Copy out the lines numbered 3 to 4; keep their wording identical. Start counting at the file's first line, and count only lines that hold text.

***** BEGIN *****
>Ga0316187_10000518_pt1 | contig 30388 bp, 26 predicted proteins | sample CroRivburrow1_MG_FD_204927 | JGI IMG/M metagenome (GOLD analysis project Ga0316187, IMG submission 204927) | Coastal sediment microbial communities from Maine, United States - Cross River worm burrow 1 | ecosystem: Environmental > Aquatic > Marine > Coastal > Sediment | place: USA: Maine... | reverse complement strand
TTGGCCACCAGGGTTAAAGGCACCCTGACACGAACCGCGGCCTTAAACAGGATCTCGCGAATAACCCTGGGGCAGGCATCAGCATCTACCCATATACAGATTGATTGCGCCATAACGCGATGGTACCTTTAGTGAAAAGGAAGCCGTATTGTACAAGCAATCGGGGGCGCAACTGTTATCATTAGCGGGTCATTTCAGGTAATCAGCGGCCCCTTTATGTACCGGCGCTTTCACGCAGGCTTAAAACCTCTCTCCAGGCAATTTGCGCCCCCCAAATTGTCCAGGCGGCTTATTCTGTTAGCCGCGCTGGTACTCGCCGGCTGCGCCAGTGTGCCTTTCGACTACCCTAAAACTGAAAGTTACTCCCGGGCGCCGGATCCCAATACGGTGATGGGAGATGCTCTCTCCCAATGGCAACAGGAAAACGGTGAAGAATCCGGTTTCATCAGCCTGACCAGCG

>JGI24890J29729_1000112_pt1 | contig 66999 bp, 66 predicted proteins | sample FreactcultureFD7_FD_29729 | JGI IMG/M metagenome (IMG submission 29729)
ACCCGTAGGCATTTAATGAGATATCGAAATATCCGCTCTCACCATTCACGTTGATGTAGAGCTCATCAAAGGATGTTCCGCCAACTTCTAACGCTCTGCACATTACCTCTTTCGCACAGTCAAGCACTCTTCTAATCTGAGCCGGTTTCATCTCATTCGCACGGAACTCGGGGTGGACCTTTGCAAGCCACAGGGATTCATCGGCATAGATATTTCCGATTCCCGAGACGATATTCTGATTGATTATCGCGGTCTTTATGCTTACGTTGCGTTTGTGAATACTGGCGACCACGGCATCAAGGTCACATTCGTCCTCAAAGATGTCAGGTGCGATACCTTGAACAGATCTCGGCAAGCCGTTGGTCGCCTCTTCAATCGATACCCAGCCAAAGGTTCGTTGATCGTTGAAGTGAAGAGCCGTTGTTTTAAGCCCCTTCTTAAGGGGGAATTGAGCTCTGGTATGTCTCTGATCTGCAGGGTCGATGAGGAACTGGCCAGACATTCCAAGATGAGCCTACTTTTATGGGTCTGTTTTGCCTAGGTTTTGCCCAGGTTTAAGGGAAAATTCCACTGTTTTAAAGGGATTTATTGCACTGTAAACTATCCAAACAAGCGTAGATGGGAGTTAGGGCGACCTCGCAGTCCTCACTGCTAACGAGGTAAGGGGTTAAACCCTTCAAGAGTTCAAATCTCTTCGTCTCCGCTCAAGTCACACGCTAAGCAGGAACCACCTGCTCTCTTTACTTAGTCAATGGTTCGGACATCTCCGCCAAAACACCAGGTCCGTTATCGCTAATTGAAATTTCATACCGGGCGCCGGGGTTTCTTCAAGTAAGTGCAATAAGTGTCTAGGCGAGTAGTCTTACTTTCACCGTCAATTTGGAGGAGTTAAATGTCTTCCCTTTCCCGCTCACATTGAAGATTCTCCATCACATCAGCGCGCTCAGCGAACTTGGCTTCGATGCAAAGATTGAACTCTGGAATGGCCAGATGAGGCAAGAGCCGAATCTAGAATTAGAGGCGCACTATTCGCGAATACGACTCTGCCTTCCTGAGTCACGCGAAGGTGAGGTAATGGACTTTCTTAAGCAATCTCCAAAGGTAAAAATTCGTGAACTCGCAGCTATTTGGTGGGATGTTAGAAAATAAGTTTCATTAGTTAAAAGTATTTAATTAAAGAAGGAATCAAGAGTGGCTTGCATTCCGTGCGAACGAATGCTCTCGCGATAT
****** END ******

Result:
>JGI24890J29729_1000112_pt1 | contig 66999 bp, 66 predicted proteins | sample FreactcultureFD7_FD_29729 | JGI IMG/M metagenome (IMG submission 29729)
ACCCGTAGGCATTTAATGAGATATCGAAATATCCGCTCTCACCATTCACGTTGATGTAGAGCTCATCAAAGGATGTTCCGCCAACTTCTAACGCTCTGCACATTACCTCTTTCGCACAGTCAAGCACTCTTCTAATCTGAGCCGGTTTCATCTCATTCGCACGGAACTCGGGGTGGACCTTTGCAAGCCACAGGGATTCATCGGCATAGATATTTCCGATTCCCGAGACGATATTCTGATTGATTATCGCGGTCTTTATGCTTACGTTGCGTTTGTGAATACTGGCGACCACGGCATCAAGGTCACATTCGTCCTCAAAGATGTCAGGTGCGATACCTTGAACAGATCTCGGCAAGCCGTTGGTCGCCTCTTCAATCGATACCCAGCCAAAGGTTCGTTGATCGTTGAAGTGAAGAGCCGTTGTTTTAAGCCCCTTCTTAAGGGGGAATTGAGCTCTGGTATGTCTCTGATCTGCAGGGTCGATGAGGAACTGGCCAGACATTCCAAGATGAGCCTACTTTTATGGGTCTGTTTTGCCTAGGTTTTGCCCAGGTTTAAGGGAAAATTCCACTGTTTTAAAGGGATTTATTGCACTGTAAACTATCCAAACAAGCGTAGATGGGAGTTAGGGCGACCTCGCAGTCCTCACTGCTAACGAGGTAAGGGGTTAAACCCTTCAAGAGTTCAAATCTCTTCGTCTCCGCTCAAGTCACACGCTAAGCAGGAACCACCTGCTCTCTTTACTTAGTCAATGGTTCGGACATCTCCGCCAAAACACCAGGTCCGTTATCGCTAATTGAAATTTCATACCGGGCGCCGGGGTTTCTTCAAGTAAGTGCAATAAGTGTCTAGGCGAGTAGTCTTACTTTCACCGTCAATTTGGAGGAGTTAAATGTCTTCCCTTTCCCGCTCACATTGAAGATTCTCCATCACATCAGCGCGCTCAGCGAACTTGGCTTCGATGCAAAGATTGAACTCTGGAATGGCCAGATGAGGCAAGAGCCGAATCTAGAATTAGAGGCGCACTATTCGCGAATACGACTCTGCCTTCCTGAGTCACGCGAAGGTGAGGTAATGGACTTTCTTAAGCAATCTCCAAAGGTAAAAATTCGTGAACTCGCAGCTATTTGGTGGGATGTTAGAAAATAAGTTTCATTAGTTAAAAGTATTTAATTAAAGAAGGAATCAAGAGTGGCTTGCATTCCGTGCGAACGAATGCTCTCGCGATAT